Communities that Care Australia

  • Background and Aims

    CTC_phases Communities That Care (CTC) is an evidence based, prevention science process implemented at the community level to reduce youth health and behaviour problems and promote healthy development.   The CTC process was developed in the United States and is backed by three decades of rigorous research. In 2000, the CTC process was initiated in Australia across three ‘pioneer’ communities: Mornington Peninsula and Ballarat in Victoria and Bunbury in Western Australia. It has since expanded to other communities nationwide.

    CTC uses a 5-phase evidence-based, community-change process which provides guidance for communities to identify and understand their local needs, set priorities and implement effective tested strategies to address those needs.  


    In Australia delivery of the Communities that Care system and youth survey are licensed to Communities that Care Ltd, a not-for-profit organisation which was established in 1999 under a joint initiative of The Royal Children’s Hospital and the Rotary Club of Melbourne. Current research partners involved in disseminating CTC within Australia include Deakin University; The Centre for Adolescent Health, Murdoch Children’s Research Institution and the University of Washington.


    The Communities that Care process is currently being trialled in 14 communities across Victoria, Western Australia and Queensland and is supported through funding from the National Health and Medical Research Council (NHMRC) and the Victorian Department of Justice and Regulation. The trial is due to complete in 2021.

    Key Papers

    Torok, M., Rasmussen, V., Wong, Q., Werner-Seidler, A., O'Dea, B., Toumbourou, J., Calear, A. (2019) Examining the impact of the Good Behaviour Game on emotional and behavioural problems in primary school children: A case for integrating well-being strategies into education. Australian Journal of Education. 63(3), 292-306.

    Berecki-Gisolf, J., Rowland, B., Reavley, N., Minuzzo, B., Toumbourou, J. (2019) Evaluation of community coalition training effects on youth hospital-admitted injury incidence in Victoria, Australia: 2001–2017. Injury prevention.

    Toumbourou, J.W. Rowland, B., Williams, J., Smith, R., & Patton, G.C. (2019) Community intervention to prevent adolescent health behavior problems: Evaluation of Communities that Care in Australia. Health Psychology. 38(6), 536-544.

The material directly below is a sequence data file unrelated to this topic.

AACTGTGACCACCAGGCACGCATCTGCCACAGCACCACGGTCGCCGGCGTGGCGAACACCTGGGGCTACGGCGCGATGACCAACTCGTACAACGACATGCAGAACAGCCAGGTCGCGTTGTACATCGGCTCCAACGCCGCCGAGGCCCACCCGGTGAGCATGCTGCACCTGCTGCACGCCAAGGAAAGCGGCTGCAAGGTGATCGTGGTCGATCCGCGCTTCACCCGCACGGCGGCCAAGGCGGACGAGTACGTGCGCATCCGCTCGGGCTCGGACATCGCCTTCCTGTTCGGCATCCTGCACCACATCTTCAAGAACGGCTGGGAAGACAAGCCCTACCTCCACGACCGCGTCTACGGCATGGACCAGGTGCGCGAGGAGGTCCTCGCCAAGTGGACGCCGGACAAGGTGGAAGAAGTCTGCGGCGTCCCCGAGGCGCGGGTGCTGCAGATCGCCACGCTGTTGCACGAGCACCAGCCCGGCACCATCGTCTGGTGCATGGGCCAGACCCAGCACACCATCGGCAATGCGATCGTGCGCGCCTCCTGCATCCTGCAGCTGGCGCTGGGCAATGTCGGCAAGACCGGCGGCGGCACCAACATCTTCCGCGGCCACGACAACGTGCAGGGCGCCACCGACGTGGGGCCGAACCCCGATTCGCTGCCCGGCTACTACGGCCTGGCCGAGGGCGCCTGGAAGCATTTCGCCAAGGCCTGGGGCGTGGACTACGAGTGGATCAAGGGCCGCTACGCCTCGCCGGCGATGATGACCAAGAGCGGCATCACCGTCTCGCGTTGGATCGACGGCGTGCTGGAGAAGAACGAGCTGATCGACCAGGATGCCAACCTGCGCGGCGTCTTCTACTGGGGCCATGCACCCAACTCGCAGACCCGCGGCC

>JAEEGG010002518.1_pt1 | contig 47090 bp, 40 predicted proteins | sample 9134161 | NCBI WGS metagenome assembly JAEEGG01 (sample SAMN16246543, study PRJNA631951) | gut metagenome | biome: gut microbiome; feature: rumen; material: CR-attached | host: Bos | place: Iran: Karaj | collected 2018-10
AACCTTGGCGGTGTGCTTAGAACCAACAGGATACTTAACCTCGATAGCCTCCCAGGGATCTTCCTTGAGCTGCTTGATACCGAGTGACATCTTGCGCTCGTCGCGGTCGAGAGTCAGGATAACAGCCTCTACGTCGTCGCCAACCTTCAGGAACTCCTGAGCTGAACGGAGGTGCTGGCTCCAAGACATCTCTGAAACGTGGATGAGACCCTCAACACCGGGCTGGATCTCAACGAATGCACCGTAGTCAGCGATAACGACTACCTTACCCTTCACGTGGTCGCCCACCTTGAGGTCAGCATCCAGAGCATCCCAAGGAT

Burn, M., Lewis, A., McDonald, L., & Toumbourou, J.W. (2019) An Australian adaptation of the Strengthening Families Program: Parent and child mental health outcomes from a pilot study. Australian Psychologist. 54(4), 261-271.

    Kremer, P., Crooks, N., Rowland, B., Hall, J., Toumbourou, J.W. (2018) Underage alcohol sales in community sporting clubs. Drug and Alcohol Review. 37, 879–886.

    Heerde, J.A., Toumbourou, J.W., Hemphill, S.A., Le, H., Herrenkohl, T.I., & Catalano, R. F. (2018) Prevent crime and save money: Return-on-investment models in Australia. Trends & Issues in Crime and Criminal Justice. No. 545. Canberra: Australian Institute of Criminology.

    Rowland, B., Abraham, C., Carter, R., Abimanyi-Ochom, J., Kelly, A. B., Kremer, P., ... & Renner, H. (2018). Trial protocol: a clustered, randomised, longitudinal, type 2 translational trial of alcohol consumption and alcohol-related harm among adolescents in Australia. BMC public health18(1), 559. Link

    Rowland, B. C., Williams, J., Smith, R., Hall, J. K., Osborn, A., Kremer, P., ... & Toumbourou, J. W. (2018). Social marketing and community mobilisation to reduce underage alcohol consumption in Australia: A cluster randomised community trial. Preventive medicine113, 132-139. Link

    Toumbourou, J. W., Rowland, B., Ghayour‐Minaie, M., Sherker, S., Patton, G. C., & Williams, J. W. (2018). Student survey trends in reported alcohol use and influencing factors in Australia. Drug and alcohol review37, S58-S66. Link

    Digital media

    Further information on CTC can be found on the CTC website.

    You can also follow CTC on Facebook and Twitter